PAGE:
Three weeks later, having failed to receive any notice or to see any sign of impeding work, Reyna went to the Presidencia. She was told that the program of electrification would probably not take place before the municipal elections in July and that the costs were prohibitive for the time being. The clinching factor for holding off the works was that we were “… only 5 families” actually living in our house on the lots in our area, hardly enough to warrant the installation costs. The remaining 14 were lot owners who lived elsewhere.

So Reyna asked us to accompany her on a visit to the Presidencia to plead our case. It was to be pointed out that in our group, we were 3 senior women living alone for whom light was a matter of safety. The answer was the same. The Town engineer mentioned that a '’dressed up” cement post cost in the order of $40,000 pesos and that we needed 3 for a whopping $120,000 pesos for those alone. Based on prior quotations prepared for Yvonne’s place, a cement post costs between $3,000 and $5,000 pesos.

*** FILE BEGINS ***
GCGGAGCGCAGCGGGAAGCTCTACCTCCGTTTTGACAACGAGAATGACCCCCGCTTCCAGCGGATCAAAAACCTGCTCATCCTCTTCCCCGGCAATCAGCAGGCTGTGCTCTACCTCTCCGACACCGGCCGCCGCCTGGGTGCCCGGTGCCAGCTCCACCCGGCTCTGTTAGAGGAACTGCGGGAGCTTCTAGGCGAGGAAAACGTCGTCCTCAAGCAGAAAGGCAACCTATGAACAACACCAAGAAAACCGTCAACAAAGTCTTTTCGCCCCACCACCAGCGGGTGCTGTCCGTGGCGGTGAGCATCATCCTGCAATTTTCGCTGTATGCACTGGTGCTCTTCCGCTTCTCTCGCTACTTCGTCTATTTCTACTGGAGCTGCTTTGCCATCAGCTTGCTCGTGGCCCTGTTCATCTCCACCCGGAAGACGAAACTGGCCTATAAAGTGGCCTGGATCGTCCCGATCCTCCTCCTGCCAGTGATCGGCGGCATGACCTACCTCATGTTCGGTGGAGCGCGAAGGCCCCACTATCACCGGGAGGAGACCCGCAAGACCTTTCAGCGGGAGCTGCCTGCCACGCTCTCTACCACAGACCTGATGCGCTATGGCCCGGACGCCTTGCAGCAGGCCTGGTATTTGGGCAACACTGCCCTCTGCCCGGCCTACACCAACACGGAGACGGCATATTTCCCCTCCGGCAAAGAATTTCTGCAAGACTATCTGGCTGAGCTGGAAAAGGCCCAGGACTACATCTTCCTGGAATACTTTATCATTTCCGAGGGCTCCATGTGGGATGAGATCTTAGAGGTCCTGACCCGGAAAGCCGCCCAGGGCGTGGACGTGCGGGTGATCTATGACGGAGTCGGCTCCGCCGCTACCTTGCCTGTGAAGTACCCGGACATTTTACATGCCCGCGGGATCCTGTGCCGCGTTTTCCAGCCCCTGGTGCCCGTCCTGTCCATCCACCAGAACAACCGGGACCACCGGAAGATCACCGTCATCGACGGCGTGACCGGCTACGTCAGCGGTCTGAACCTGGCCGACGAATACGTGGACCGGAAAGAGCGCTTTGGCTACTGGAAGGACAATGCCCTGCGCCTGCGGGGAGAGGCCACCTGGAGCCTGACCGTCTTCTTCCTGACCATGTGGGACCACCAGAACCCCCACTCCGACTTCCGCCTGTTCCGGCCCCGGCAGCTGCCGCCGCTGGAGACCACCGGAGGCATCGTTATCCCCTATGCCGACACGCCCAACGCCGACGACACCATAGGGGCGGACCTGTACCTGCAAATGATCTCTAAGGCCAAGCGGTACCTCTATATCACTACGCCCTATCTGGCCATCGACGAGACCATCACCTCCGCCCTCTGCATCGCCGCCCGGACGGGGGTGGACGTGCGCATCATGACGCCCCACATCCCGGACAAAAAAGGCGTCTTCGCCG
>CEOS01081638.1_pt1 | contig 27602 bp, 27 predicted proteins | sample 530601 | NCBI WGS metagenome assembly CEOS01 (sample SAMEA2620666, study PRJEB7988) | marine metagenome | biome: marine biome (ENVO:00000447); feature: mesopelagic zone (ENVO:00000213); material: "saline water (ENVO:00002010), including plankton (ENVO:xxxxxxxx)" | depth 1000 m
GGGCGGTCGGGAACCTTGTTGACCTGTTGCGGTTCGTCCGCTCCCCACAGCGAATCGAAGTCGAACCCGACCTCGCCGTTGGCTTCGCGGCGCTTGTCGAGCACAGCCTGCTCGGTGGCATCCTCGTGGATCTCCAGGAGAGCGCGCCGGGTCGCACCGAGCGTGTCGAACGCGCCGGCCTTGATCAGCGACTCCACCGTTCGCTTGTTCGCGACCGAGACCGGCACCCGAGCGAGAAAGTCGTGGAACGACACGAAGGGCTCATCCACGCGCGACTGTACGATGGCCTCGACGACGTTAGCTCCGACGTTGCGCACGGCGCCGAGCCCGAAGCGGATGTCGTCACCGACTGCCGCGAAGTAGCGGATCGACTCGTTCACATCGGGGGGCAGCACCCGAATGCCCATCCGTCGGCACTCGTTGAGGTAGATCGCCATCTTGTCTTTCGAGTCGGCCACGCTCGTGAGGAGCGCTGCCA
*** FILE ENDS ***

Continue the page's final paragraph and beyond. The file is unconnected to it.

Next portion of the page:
The whole exercise was debilitating and disheartening. We got $2,500,000 pesos worth of hot air, nothing else. Reyna was in tears and I had to restrain myself from either screaming or crying. To cut short of the repetitious exchange between our group and the representatives of the Municipality, I said that I wished to ask two questions and insisted that we deserved to get an answer to both, since the hands of the authorities were supposedly tied;

“What then do need to do to get electricity?” and

“How long would it take to get it?”